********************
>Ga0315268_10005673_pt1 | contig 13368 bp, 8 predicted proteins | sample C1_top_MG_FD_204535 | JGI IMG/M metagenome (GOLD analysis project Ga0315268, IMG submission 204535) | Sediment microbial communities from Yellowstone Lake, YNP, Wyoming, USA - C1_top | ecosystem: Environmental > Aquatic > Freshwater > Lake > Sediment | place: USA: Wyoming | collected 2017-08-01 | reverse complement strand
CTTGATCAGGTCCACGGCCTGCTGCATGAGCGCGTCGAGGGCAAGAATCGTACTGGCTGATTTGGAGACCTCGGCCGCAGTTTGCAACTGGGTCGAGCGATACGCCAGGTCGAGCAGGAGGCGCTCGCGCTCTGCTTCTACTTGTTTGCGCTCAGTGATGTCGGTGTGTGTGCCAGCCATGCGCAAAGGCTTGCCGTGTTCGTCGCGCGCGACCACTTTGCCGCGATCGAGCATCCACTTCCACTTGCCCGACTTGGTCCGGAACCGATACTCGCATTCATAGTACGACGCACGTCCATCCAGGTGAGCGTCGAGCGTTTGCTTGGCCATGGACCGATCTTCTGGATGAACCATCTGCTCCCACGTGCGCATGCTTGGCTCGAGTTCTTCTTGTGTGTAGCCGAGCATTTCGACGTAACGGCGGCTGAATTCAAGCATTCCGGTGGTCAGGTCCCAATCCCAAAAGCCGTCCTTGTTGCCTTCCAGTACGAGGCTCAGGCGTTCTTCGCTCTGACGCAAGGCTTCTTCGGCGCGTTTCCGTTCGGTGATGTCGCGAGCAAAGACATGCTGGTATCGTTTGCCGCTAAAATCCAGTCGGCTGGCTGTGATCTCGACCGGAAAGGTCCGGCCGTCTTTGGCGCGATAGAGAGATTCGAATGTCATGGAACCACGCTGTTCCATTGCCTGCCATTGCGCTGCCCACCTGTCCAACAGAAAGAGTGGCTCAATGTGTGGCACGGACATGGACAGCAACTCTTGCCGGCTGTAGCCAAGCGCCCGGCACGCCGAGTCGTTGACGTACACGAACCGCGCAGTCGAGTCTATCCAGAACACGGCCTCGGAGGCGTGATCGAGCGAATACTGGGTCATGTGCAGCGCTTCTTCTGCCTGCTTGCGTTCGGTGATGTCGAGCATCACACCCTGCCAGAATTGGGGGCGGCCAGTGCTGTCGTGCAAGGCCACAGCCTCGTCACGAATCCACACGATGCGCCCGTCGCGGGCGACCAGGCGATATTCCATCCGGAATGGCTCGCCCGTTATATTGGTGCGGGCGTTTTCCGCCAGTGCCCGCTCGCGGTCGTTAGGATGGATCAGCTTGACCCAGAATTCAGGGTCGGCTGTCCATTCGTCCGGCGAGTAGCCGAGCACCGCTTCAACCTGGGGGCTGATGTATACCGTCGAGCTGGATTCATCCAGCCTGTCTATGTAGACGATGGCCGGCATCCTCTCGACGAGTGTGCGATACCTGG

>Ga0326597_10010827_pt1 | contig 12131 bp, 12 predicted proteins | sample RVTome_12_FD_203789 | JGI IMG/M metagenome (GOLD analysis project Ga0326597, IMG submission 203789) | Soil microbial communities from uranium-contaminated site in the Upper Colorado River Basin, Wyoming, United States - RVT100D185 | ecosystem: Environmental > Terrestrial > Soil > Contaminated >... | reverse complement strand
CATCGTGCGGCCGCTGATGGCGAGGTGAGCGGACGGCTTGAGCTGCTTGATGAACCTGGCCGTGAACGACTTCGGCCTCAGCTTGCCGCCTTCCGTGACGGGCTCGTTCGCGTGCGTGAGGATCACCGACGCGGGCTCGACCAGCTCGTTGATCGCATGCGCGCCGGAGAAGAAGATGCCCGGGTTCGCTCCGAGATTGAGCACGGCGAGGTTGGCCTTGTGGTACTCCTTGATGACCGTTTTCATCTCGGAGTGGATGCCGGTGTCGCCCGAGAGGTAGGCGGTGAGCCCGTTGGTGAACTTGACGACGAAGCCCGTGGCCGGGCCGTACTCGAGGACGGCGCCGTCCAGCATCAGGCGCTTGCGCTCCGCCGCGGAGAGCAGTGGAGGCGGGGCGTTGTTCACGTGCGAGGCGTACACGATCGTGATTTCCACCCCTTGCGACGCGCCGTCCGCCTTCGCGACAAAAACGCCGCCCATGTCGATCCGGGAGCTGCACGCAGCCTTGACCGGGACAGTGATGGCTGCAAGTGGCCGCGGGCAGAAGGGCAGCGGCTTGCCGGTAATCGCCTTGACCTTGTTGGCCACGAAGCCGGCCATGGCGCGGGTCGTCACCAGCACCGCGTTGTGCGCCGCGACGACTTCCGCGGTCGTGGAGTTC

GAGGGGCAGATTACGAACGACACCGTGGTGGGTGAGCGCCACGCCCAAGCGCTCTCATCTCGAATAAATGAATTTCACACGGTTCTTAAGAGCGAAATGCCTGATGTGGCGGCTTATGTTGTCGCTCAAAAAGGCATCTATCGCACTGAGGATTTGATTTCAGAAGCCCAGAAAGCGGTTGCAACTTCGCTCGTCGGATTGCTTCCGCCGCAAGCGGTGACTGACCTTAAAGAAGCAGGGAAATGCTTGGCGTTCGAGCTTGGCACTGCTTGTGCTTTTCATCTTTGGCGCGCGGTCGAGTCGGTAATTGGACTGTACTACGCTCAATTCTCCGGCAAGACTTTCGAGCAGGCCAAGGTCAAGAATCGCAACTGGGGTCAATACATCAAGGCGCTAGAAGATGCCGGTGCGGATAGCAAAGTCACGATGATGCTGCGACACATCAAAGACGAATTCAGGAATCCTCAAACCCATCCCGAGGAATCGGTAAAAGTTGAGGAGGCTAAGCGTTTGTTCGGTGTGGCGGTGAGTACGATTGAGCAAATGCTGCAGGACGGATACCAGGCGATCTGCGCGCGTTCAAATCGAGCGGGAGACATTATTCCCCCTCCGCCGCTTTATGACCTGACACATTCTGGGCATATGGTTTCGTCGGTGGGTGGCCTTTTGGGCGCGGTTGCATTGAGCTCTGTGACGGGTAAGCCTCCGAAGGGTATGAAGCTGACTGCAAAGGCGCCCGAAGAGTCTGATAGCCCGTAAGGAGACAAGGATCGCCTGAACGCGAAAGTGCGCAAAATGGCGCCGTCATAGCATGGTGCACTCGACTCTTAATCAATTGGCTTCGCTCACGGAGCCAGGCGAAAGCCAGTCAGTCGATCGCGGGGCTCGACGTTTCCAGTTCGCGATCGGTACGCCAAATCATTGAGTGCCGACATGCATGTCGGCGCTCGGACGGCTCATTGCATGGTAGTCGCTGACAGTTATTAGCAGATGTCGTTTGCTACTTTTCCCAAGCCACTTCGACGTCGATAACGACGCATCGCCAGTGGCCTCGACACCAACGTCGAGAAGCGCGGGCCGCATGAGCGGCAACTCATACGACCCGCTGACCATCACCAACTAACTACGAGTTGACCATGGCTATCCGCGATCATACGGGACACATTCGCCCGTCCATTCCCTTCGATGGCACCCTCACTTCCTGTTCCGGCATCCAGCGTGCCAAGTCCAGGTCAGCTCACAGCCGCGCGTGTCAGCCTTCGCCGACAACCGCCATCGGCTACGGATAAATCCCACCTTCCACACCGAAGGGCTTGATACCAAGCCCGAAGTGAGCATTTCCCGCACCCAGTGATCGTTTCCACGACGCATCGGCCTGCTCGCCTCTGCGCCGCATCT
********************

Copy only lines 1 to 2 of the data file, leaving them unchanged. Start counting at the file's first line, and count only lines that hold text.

>Ga0315268_10005673_pt1 | contig 13368 bp, 8 predicted proteins | sample C1_top_MG_FD_204535 | JGI IMG/M metagenome (GOLD analysis project Ga0315268, IMG submission 204535) | Sediment microbial communities from Yellowstone Lake, YNP, Wyoming, USA - C1_top | ecosystem: Environmental > Aquatic > Freshwater > Lake > Sediment | place: USA: Wyoming | collected 2017-08-01 | reverse complement strand
CTTGATCAGGTCCACGGCCTGCTGCATGAGCGCGTCGAGGGCAAGAATCGTACTGGCTGATTTGGAGACCTCGGCCGCAGTTTGCAACTGGGTCGAGCGATACGCCAGGTCGAGCAGGAGGCGCTCGCGCTCTGCTTCTACTTGTTTGCGCTCAGTGATGTCGGTGTGTGTGCCAGCCATGCGCAAAGGCTTGCCGTGTTCGTCGCGCGCGACCACTTTGCCGCGATCGAGCATCCACTTCCACTTGCCCGACTTGGTCCGGAACCGATACTCGCATTCATAGTACGACGCACGTCCATCCAGGTGAGCGTCGAGCGTTTGCTTGGCCATGGACCGATCTTCTGGATGAACCATCTGCTCCCACGTGCGCATGCTTGGCTCGAGTTCTTCTTGTGTGTAGCCGAGCATTTCGACGTAACGGCGGCTGAATTCAAGCATTCCGGTGGTCAGGTCCCAATCCCAAAAGCCGTCCTTGTTGCCTTCCAGTACGAGGCTCAGGCGTTCTTCGCTCTGACGCAAGGCTTCTTCGGCGCGTTTCCGTTCGGTGATGTCGCGAGCAAAGACATGCTGGTATCGTTTGCCGCTAAAATCCAGTCGGCTGGCTGTGATCTCGACCGGAAAGGTCCGGCCGTCTTTGGCGCGATAGAGAGATTCGAATGTCATGGAACCACGCTGTTCCATTGCCTGCCATTGCGCTGCCCACCTGTCCAACAGAAAGAGTGGCTCAATGTGTGGCACGGACATGGACAGCAACTCTTGCCGGCTGTAGCCAAGCGCCCGGCACGCCGAGTCGTTGACGTACACGAACCGCGCAGTCGAGTCTATCCAGAACACGGCCTCGGAGGCGTGATCGAGCGAATACTGGGTCATGTGCAGCGCTTCTTCTGCCTGCTTGCGTTCGGTGATGTCGAGCATCACACCCTGCCAGAATTGGGGGCGGCCAGTGCTGTCGTGCAAGGCCACAGCCTCGTCACGAATCCACACGATGCGCCCGTCGCGGGCGACCAGGCGATATTCCATCCGGAATGGCTCGCCCGTTATATTGGTGCGGGCGTTTTCCGCCAGTGCCCGCTCGCGGTCGTTAGGATGGATCAGCTTGACCCAGAATTCAGGGTCGGCTGTCCATTCGTCCGGCGAGTAGCCGAGCACCGCTTCAACCTGGGGGCTGATGTATACCGTCGAGCTGGATTCATCCAGCCTGTCTATGTAGACGATGGCCGGCATCCTCTCGACGAGTGTGCGATACCTGG